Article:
Drone, Drugs, and Harmony, the self-released debut by Kanas City, Missouri’s I Love You is unlikely to inspire the (unwarranted) hand-wringing, post-colonial guilt in which critics indulged over Vampire Weekend this last year, but both groups are equally indebted to past masters of African pop.
I Love You (a.k.a. Yah Tibyah La Blu, apparently a phonetic rewriting of the sentiment expressed by their more prosaic name in Russian), like many rock and postpunk bands since the late ‘70s, find inspiration in the cavernous depths of dub, but distinguish themselves by peppering liberally with the polyrhythms of classic Afrobeat, a la Fela Kuti.
If Paul Simon appears to represent the path from African music to Vampire Weekend, I Love You appear to have traveled by way of Peter Gabriel, with droning, proggy numbers like “Pigs on Horses” recalling the darker moments of Peter Gabriel . But what drummer Jeffrey Schlette and singer/guitarist Justin Randel do with Afrobeat mirrors what postpunk bands like Joy Division did with dub and glam: find the negative spaces and where the syncopation lands, while eschewing any hint of its tropical warmth.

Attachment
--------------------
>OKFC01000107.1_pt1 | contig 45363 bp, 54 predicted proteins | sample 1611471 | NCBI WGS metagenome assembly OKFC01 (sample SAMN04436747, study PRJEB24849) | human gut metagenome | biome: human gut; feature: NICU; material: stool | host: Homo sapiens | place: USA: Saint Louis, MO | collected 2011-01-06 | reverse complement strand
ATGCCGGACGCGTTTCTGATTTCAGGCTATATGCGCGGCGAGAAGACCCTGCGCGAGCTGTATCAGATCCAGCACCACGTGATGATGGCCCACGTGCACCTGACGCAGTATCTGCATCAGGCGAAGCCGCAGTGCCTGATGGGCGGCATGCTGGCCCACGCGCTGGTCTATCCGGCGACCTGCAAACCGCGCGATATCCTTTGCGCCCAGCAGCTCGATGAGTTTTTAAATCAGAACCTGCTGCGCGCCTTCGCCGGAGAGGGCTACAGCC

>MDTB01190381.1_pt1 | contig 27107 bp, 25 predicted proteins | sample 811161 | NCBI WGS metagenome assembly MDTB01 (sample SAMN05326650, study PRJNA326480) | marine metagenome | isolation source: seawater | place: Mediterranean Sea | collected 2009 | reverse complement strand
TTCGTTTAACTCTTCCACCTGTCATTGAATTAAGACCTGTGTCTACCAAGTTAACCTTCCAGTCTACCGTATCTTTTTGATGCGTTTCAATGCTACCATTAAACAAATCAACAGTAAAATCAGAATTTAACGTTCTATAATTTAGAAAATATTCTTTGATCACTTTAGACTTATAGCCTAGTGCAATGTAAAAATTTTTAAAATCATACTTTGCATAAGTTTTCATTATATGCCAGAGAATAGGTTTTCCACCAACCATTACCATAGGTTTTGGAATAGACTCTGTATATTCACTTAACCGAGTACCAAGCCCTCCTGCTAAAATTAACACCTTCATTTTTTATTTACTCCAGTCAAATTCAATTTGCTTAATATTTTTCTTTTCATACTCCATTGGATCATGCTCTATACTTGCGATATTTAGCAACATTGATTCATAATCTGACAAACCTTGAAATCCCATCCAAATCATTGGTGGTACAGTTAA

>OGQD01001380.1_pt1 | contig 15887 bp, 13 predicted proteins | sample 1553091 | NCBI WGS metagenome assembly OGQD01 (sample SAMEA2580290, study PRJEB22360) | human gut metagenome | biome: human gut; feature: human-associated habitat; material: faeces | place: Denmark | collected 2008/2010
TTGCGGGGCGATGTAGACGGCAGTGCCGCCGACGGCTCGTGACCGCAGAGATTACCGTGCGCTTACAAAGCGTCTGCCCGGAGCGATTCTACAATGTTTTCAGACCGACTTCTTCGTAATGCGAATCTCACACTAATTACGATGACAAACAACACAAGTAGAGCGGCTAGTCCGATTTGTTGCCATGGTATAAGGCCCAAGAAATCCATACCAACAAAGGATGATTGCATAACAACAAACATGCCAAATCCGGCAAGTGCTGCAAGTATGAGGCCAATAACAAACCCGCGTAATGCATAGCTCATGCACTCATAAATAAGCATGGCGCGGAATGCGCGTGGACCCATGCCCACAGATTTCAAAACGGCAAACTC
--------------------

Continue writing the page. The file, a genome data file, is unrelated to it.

The bass booms and echoes, while the drums skitter about the space like ravenous beetles. Guitar is appropriately art-damaged, touching on the rhythmic base and leave burns. It’s all remarkably danceable, and careens with the frenetic energy of early Neu!.
With more attentive production, a few more songs, and more mature songwriting, Drone, Drugs, and Harmony might have been I Love You‘s breakthrough album. It’s no insult to say they’re not quite there yet. For now, it’s exciting enough to imagine it possible. Drone, Drugs, and Harmony signals a turn for the conceptually daring in both dance-punk and art-rock; I’ve never had so much fun listening to a band’s reach exceeding its grasp.
I Love You: www.yahtibyahlablu.com